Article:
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Shea v. Office of Thrift Supervision

argued: March 8, 1991.


On Petition to Modify, Terminate, and Set Aside an Order of the Office of Thrift Supervision Entered on August 4, 1990.

Becker, Nygaard, Circuit Judges, and Clifford Scott Green, District Judge.*fn*

Author: Green


GREEN, District Judge

This case presents the petitioner's appeal of the August 24, 1990 order issued by the Office of Thrift Supervision (OTS) denying the petitioner's request to quash or modify the subpoenas duces tecum served in connection with a fraud investigation. The primary question is whether, without a final decision of the district court, this court has jurisdiction over this appeal pursuant to 12 U.S.C. § 1467a(j) of the Federal Home Loan Bank Act (FHLA), effective as of August 1989, or under the Administrative Procedures Act (APA) (5 U.S.C. § 704). The question of jurisdiction under 12 U.S.C. § 1467a(j) is an issue of first impression in this court. We conclude that this court does not have jurisdiction over the instant appeal under either provision.


The petitioner, Michael Shea, was a director of Colonial Savings Bank ("Colonial Savings"), of Roselle Park, New Jersey, from 1986 to 1989. Colonial Savings was subject to the regulations of the OTS. As the OTS states, it is authorized to "exercise certain of the investigative and enforcement powers set forth in the Federal Deposit Insurance Act ("FDIA"), as amended by the Financial Institutions Reform, Recovery, and Enforcement Act of 1989 ("FIRREA")." In October of 1989, the OTS served an investigative subpoena*fn1 upon the petitioner which required him to testify and to produce certain personal and corporate records in connection with an investigation of his activities while he was employed by Colonial Savings. After Shea refused to answer the subpoena, OTS filed an action in the district court on May 1, 1990 seeking enforcement of the subpoena. Shea filed a cross motion to quash the subpoena. The district court expressed concern that the subpoena was too broad, and suggested that the OTS withdraw the subpoena, redraft, and issue a new subpoena. After the parties agreed to this plan,*fn2 the district court dismissed the enforcement proceeding without prejudice.

Instead of issuing one revised subpoena, on July 26, 1990, the OTS issued six separate investigative subpoenas duces tecum calling for the production of records in six different categories.*fn3 Shea and his counsel did not consider these subpoenas narrower than the first. In an attempt to exhaust his administrative remedies, Shea filed an application to quash or modify the six subpoenas with the OTS. The OTS denied Shea's application. App. at 178a. Shea then filed this petition to modify, terminate, or set aside the subpoenas duces tecum in the court of appeals pursuant to 12 U.S.C. § 1467a(j). At this point, OTS has not filed an action to enforce the subpoenas in the district court. The primary question before this court is whether, without a final decision by the district court, we have jurisdiction to consider this petition pursuant to the August 1989 revisions to 12 U.S.C. § 1467a(j) or under the Administrative Procedure Act, 5 U.S.C. § 704. Only if we determine that jurisdiction exists, can we consider the merits of this petition.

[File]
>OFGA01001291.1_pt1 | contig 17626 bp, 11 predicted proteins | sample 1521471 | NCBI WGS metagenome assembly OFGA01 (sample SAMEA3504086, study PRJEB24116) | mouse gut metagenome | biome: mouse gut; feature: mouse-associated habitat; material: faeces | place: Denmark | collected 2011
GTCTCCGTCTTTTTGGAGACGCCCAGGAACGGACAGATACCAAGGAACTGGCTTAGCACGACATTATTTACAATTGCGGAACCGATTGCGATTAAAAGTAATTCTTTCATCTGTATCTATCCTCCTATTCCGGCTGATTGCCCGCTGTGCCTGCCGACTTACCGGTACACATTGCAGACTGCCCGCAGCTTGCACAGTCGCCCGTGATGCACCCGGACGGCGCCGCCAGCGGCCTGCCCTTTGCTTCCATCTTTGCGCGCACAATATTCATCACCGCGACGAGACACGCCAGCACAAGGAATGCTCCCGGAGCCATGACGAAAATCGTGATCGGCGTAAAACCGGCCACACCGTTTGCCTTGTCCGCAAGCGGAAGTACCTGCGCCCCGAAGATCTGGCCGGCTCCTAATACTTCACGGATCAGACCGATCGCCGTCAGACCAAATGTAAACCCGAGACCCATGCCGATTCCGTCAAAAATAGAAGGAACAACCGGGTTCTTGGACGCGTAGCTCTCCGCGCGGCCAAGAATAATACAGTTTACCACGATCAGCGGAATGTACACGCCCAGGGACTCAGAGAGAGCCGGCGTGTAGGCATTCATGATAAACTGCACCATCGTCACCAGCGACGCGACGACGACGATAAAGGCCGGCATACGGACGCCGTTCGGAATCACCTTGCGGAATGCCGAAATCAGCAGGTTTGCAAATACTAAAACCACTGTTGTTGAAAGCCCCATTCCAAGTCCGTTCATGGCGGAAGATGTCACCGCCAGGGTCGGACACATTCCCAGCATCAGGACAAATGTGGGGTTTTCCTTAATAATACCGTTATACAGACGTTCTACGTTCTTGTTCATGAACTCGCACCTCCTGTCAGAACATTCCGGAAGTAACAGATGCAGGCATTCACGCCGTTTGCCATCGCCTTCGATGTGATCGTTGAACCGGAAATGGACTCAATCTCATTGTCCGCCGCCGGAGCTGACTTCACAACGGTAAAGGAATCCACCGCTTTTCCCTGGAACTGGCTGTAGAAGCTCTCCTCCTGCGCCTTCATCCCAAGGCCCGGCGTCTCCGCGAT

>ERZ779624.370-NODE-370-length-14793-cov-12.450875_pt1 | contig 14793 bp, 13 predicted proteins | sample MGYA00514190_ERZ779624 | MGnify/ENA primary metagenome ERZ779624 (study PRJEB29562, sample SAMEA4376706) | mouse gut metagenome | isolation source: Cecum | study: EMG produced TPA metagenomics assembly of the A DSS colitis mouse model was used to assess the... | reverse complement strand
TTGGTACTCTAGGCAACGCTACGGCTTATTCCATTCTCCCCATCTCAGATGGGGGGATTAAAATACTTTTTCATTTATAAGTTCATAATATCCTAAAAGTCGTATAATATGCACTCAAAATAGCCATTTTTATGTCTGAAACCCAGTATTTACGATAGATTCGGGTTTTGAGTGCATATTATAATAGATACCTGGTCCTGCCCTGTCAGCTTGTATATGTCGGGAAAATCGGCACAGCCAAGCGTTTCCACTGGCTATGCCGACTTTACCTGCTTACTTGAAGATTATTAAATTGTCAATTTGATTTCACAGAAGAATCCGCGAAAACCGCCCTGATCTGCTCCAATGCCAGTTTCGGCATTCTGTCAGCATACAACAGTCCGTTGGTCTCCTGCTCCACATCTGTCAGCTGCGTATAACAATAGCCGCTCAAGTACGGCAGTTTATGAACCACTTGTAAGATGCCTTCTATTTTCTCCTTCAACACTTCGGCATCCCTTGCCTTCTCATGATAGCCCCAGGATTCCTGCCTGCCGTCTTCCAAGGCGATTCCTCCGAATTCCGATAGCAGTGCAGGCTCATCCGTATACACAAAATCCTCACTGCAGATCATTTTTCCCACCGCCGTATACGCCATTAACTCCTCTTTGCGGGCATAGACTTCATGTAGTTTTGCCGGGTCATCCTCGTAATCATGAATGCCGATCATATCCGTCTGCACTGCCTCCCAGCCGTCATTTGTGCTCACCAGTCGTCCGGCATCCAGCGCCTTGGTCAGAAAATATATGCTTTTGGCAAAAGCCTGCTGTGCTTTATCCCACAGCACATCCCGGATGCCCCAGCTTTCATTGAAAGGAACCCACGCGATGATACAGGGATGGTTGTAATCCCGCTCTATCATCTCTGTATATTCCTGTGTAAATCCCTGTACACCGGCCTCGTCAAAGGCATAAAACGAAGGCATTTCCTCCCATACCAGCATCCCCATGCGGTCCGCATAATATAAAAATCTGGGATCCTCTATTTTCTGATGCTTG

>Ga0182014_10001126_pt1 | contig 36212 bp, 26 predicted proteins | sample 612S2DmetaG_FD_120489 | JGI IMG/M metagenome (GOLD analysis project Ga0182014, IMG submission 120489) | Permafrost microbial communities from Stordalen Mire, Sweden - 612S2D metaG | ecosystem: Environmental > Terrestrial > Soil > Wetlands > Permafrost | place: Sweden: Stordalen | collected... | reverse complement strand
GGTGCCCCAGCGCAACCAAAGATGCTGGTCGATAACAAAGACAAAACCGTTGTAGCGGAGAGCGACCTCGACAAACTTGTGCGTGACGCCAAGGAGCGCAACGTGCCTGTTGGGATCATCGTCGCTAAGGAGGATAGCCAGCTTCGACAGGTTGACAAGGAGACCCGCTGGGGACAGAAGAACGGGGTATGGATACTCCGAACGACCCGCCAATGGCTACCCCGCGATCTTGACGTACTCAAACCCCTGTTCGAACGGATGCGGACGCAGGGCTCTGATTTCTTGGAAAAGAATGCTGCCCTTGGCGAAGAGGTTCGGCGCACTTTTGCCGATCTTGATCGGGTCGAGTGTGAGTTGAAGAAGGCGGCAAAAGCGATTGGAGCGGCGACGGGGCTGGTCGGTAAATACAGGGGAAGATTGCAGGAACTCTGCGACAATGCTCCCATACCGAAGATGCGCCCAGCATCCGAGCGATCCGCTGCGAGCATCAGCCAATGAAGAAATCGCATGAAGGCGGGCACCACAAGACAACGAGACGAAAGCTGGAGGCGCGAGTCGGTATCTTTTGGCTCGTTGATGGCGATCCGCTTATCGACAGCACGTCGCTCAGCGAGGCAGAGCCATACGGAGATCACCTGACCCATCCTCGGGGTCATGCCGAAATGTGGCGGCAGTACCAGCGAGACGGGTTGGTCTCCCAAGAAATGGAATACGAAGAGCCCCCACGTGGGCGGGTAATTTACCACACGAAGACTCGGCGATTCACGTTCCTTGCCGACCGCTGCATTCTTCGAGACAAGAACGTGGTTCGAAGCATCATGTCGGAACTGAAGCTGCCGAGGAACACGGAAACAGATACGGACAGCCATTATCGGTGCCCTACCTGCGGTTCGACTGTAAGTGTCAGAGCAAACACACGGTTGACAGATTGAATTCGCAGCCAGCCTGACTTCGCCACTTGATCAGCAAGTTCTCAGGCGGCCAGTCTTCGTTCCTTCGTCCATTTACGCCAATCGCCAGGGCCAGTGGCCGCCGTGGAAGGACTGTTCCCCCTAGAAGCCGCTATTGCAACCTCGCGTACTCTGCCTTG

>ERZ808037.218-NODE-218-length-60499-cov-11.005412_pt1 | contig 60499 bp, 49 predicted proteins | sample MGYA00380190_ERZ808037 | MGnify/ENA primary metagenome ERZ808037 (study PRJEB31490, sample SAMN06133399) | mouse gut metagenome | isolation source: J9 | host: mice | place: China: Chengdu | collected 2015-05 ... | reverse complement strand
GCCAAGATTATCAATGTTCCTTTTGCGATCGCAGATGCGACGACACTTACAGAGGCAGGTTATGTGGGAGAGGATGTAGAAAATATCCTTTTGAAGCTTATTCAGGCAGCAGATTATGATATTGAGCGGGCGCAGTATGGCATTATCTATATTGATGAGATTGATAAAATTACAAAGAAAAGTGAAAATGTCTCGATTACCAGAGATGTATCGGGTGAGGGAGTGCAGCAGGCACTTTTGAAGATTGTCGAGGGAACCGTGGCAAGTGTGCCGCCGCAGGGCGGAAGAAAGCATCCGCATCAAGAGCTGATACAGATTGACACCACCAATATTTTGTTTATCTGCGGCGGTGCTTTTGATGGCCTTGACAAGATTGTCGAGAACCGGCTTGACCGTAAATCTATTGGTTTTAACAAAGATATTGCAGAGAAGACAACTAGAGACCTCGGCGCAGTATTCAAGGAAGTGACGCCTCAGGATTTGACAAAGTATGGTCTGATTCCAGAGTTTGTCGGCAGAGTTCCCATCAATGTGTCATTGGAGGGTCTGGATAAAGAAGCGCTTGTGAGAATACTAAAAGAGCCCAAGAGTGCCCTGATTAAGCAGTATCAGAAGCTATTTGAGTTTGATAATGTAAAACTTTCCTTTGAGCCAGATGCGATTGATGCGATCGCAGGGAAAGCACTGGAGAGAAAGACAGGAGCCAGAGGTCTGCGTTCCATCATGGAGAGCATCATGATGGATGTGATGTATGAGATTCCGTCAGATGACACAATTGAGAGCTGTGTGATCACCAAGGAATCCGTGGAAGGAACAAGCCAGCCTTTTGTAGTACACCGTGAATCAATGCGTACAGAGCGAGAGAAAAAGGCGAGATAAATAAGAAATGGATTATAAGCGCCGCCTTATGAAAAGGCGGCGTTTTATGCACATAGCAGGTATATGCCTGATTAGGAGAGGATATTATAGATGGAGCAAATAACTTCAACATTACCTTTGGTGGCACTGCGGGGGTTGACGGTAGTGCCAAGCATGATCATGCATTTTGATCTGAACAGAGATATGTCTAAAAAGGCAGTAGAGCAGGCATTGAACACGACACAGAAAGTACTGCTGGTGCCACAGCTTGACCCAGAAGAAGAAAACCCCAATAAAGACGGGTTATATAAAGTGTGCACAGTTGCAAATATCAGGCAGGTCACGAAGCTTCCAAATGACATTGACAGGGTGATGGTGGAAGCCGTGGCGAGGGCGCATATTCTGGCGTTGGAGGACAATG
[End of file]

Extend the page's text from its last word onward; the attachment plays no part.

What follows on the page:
12 U.S.C. § 1467a(j) deals with the regulation of bank holding companies, and generally provides for the registration, examination, and if necessary, investigation of these organizations. In pertinent part 12 U.S.C. § 1467a(j) provides for judicial review of administrative orders in the following manner:

Any party aggrieved by an order of the Director under this section may obtain a review of such order by filing in the court of appeals of the United States for the circuit in which the principal office of such party is located, . . ., within 30 days after the date of service of such order, a written petition praying that the order of the Director be modified, terminated or set aside . . . Upon filing of such petition, such court shall have jurisdiction, which upon the filing of the record shall be exclusive, to affirm, modify, terminate, or set aside, in whole or in part, the order of the Director.

12 U.S.C. § 1467a(j) (Supp. 1991).

Since no court has specifically considered whether the term "order" in 12 U.S.C. § 1467a(j) is limited to a "final order," this court must closely examine the statutory language, and the arguments made and authorities cited by each party.

On its face, the statutory language suggests that any order issued by the director is reviewable. The respondent contends that the OTS's declination to quash or modify the subpoenas does not constitute an "order" as that term is defined in the Administrative Procedure Act, 5 U.S.C. § 551(6).*fn4 "Orders" are generally issued as a result of an adjudicatory proceeding, and not as a result of an investigative proceeding such as the one which was held in the case at bar. International Telephone & Telegraph Corp. v. Local 134, International Brotherhood of Electrical Workers, 419 U.S. 428, 443-44, 95 S. Ct. 600, 610, 42 L. Ed. 2d 558 (1975) (hereinafter ITT v. Local 134) (holding that the result of a hearing under § 10(k) of the National Labor Relations Act was not a final disposition with determinate consequences that fell within the definition of "order" under the APA, 5 U.S.C. § 551(6)). Further, the respondent notes that "the OTS's declination to quash the subpoenas lacks the requisite 'finality' to be an 'order,'" in part, because the decision did not have "determinate consequences" since the OTS would still have to bring an enforcement action in district court in order to act upon the subpoenas. See Respondent's Brief, at 21. Since ...

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